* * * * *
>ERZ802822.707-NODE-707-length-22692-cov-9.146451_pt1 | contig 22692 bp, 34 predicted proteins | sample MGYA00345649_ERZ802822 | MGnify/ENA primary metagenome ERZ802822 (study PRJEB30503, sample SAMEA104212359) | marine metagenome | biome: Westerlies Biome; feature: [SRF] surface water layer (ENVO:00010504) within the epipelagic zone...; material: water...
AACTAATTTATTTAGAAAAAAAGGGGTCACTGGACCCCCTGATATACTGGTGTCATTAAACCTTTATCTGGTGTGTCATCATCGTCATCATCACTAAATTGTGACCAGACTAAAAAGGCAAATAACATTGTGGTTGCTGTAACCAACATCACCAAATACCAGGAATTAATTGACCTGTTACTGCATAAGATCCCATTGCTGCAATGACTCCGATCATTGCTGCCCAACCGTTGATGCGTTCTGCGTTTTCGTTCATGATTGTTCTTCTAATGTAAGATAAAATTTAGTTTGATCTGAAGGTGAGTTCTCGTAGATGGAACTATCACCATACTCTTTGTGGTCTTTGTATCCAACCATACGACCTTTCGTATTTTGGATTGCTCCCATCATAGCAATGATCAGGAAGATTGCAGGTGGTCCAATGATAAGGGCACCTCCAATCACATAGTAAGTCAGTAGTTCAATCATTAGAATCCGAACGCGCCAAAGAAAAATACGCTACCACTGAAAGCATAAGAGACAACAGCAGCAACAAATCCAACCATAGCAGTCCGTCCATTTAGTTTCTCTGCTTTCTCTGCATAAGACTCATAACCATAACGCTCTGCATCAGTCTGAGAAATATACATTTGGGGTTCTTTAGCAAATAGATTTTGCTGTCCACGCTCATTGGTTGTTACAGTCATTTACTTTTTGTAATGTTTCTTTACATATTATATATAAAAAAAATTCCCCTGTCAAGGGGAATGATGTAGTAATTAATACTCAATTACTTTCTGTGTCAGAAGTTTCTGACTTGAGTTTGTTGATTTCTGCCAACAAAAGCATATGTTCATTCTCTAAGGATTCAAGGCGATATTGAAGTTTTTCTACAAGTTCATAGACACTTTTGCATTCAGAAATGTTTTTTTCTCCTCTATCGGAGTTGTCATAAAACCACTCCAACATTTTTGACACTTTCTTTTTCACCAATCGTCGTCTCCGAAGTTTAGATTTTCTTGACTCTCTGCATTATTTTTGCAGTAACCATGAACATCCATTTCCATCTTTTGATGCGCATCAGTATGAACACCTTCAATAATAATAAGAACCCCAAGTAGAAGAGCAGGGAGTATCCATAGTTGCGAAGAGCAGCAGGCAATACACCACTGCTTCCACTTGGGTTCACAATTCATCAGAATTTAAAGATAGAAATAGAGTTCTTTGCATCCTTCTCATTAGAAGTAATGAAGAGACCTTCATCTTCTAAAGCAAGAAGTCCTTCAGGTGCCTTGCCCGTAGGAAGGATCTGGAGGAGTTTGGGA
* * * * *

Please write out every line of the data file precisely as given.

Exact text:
>ERZ802822.707-NODE-707-length-22692-cov-9.146451_pt1 | contig 22692 bp, 34 predicted proteins | sample MGYA00345649_ERZ802822 | MGnify/ENA primary metagenome ERZ802822 (study PRJEB30503, sample SAMEA104212359) | marine metagenome | biome: Westerlies Biome; feature: [SRF] surface water layer (ENVO:00010504) within the epipelagic zone...; material: water...
AACTAATTTATTTAGAAAAAAAGGGGTCACTGGACCCCCTGATATACTGGTGTCATTAAACCTTTATCTGGTGTGTCATCATCGTCATCATCACTAAATTGTGACCAGACTAAAAAGGCAAATAACATTGTGGTTGCTGTAACCAACATCACCAAATACCAGGAATTAATTGACCTGTTACTGCATAAGATCCCATTGCTGCAATGACTCCGATCATTGCTGCCCAACCGTTGATGCGTTCTGCGTTTTCGTTCATGATTGTTCTTCTAATGTAAGATAAAATTTAGTTTGATCTGAAGGTGAGTTCTCGTAGATGGAACTATCACCATACTCTTTGTGGTCTTTGTATCCAACCATACGACCTTTCGTATTTTGGATTGCTCCCATCATAGCAATGATCAGGAAGATTGCAGGTGGTCCAATGATAAGGGCACCTCCAATCACATAGTAAGTCAGTAGTTCAATCATTAGAATCCGAACGCGCCAAAGAAAAATACGCTACCACTGAAAGCATAAGAGACAACAGCAGCAACAAATCCAACCATAGCAGTCCGTCCATTTAGTTTCTCTGCTTTCTCTGCATAAGACTCATAACCATAACGCTCTGCATCAGTCTGAGAAATATACATTTGGGGTTCTTTAGCAAATAGATTTTGCTGTCCACGCTCATTGGTTGTTACAGTCATTTACTTTTTGTAATGTTTCTTTACATATTATATATAAAAAAAATTCCCCTGTCAAGGGGAATGATGTAGTAATTAATACTCAATTACTTTCTGTGTCAGAAGTTTCTGACTTGAGTTTGTTGATTTCTGCCAACAAAAGCATATGTTCATTCTCTAAGGATTCAAGGCGATATTGAAGTTTTTCTACAAGTTCATAGACACTTTTGCATTCAGAAATGTTTTTTTCTCCTCTATCGGAGTTGTCATAAAACCACTCCAACATTTTTGACACTTTCTTTTTCACCAATCGTCGTCTCCGAAGTTTAGATTTTCTTGACTCTCTGCATTATTTTTGCAGTAACCATGAACATCCATTTCCATCTTTTGATGCGCATCAGTATGAACACCTTCAATAATAATAAGAACCCCAAGTAGAAGAGCAGGGAGTATCCATAGTTGCGAAGAGCAGCAGGCAATACACCACTGCTTCCACTTGGGTTCACAATTCATCAGAATTTAAAGATAGAAATAGAGTTCTTTGCATCCTTCTCATTAGAAGTAATGAAGAGACCTTCATCTTCTAAAGCAAGAAGTCCTTCAGGTGCCTTGCCCGTAGGAAGGATCTGGAGGAGTTTGGGA